While listening to an episode of Extra Credits yesterday (the episode about Anonymous), I found myself thinking about the “pirate” social faction I designed for the Rumors of War ‘verse. One of the problems I had with the factions before was that I wanted them all to have a “positive” facet, and pirates/bandits/slavers seemed to be completely irredeemable in my eyes.

Thinking about Anonymous got me thinking about the outlaw’s place in society. I got to thinking about exiles, explorers, adventurers, and bandits. Often times, the people who were sent out to explore the world weren’t really the most likeable sort. They were given leave to “go somewhere else” because they had become undesirables.

So I got to thinking about how this might be reflected in the factions I’d already developed. While working on the pirates, I noticed too much crossover with pilgrims, who are supposed to oppose them. Exiles belong with the pilgrims — one trait most pilgrims share they’re usually “walking the earth” in search of something important to them, possibly (more often than not) seeking atonement.

Paragons of the pilgrim archetype are wandering judges, notable for their ability to discern the character of individuals and pass judgment after hearing the details of an incident. They serve as advocates, juries, and judges, having an unimpeachable role in society. (They’re a wizened outsider who may well be a demigod in disguise.)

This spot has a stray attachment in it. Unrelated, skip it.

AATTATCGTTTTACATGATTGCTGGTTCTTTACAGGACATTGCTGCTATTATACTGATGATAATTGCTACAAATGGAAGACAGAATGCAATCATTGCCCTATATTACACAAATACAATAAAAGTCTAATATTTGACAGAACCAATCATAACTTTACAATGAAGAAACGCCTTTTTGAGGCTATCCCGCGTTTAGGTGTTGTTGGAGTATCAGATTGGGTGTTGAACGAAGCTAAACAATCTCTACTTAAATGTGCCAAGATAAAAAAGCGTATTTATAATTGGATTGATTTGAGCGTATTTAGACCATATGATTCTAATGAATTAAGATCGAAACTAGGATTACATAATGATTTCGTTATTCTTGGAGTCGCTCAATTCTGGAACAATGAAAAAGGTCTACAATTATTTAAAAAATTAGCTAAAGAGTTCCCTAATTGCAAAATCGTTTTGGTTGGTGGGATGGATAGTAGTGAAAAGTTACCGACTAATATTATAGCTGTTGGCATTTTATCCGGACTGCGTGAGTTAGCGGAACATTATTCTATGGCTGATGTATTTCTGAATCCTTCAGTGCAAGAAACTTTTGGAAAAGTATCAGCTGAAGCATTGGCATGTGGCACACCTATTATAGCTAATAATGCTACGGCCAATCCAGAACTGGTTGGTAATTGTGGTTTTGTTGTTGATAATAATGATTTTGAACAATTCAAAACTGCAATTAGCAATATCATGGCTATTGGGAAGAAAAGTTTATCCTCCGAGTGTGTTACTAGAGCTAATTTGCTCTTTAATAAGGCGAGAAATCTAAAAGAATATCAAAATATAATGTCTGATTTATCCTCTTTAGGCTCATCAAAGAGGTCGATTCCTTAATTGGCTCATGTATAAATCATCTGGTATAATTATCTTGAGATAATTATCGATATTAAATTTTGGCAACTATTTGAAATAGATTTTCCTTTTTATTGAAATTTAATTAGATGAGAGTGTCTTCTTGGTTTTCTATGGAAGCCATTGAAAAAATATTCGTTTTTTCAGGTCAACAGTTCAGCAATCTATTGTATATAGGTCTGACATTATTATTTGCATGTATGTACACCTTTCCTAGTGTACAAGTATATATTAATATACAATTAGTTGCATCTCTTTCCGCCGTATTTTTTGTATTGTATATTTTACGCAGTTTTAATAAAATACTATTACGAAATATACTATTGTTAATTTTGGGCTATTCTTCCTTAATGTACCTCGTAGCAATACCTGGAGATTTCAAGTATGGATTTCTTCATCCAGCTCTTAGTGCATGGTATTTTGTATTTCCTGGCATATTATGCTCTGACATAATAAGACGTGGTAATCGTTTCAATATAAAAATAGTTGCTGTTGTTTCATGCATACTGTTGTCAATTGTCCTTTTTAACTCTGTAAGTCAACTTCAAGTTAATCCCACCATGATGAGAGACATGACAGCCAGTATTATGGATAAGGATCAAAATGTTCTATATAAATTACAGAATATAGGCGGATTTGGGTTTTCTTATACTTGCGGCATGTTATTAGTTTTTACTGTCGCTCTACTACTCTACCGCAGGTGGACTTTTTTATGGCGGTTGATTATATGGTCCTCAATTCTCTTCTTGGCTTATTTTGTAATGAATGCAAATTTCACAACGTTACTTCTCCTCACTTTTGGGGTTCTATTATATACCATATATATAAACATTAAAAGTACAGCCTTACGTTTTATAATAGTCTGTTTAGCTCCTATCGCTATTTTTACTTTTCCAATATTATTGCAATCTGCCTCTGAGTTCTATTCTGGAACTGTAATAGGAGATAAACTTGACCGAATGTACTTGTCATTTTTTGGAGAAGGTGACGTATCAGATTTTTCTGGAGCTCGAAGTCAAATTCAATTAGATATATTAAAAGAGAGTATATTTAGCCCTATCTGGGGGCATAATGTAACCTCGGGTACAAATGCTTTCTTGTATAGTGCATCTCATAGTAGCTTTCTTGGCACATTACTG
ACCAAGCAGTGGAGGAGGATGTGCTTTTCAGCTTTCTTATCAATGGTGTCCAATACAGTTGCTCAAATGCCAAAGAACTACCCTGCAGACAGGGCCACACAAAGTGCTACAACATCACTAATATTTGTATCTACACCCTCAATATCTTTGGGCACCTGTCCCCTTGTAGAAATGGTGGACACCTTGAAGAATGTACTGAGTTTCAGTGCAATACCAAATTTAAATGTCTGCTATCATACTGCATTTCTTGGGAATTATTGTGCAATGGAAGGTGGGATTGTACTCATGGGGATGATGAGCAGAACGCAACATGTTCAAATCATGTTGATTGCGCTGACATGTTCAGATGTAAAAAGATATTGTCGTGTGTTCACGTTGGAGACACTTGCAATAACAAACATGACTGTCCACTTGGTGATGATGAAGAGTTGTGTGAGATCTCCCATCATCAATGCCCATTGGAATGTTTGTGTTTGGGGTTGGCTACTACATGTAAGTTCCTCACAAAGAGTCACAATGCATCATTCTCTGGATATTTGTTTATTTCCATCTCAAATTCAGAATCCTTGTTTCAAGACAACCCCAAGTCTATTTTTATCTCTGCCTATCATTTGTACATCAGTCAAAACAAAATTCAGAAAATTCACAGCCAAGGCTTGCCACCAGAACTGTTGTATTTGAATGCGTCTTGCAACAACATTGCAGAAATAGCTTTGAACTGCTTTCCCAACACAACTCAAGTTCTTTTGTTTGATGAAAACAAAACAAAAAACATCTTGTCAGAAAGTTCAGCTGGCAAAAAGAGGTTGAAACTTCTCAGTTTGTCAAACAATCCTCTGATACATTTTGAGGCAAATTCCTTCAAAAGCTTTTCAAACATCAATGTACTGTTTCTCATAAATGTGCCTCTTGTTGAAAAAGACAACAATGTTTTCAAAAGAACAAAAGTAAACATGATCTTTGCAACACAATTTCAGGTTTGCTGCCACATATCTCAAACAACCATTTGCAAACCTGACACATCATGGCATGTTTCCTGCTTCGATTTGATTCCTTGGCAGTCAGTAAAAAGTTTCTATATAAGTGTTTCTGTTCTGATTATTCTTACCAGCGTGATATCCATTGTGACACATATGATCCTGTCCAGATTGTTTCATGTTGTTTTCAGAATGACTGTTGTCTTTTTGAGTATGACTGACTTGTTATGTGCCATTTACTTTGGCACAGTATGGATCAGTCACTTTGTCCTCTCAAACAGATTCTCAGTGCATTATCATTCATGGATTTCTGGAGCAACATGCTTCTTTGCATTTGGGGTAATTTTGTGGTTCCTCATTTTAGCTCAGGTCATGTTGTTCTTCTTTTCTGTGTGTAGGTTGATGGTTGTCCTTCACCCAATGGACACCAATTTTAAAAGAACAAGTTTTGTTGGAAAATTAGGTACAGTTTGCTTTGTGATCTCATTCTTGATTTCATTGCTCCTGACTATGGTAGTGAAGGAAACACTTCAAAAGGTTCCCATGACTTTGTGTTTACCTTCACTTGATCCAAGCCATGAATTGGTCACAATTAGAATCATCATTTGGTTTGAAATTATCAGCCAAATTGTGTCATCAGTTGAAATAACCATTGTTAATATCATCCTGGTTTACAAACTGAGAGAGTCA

I realized that to complement pilgrims, then, I had to do something with the pirates, bandits, and slavers, when it occurred to me that they might serve a very important role — as jailers. In times where murder or theft may have you forced out of the only place in an unforgiving world where people know your name, there are some people who will still recognize your ability to move heavy objects.

Becoming a slave gives an un-person new purpose in the world, when your options are “go away or die.” You may give up your freedom, but you can be put to some use. It’s a way to start over. There’s always someone who will take you, if you’ve lost everything but haven’t given up hope (even if you feel like you’ve given up hope).

It occurred to me then, that pirates, bandits, and slavers fill an important role in society — where criminals are turned out of towns and villages or executed in cities, they still have value among those who need work done. You might crew a pirate vessel, or serve in a mine or on some kind of farm or plantation. You might even have hope, that with enough work you’ll be redeemed of whatever crime you’ve committed.

Now that I’ve figured out where pirates belong, I’m reevaluating the other factions to see what can be done to further differentiate them from one another.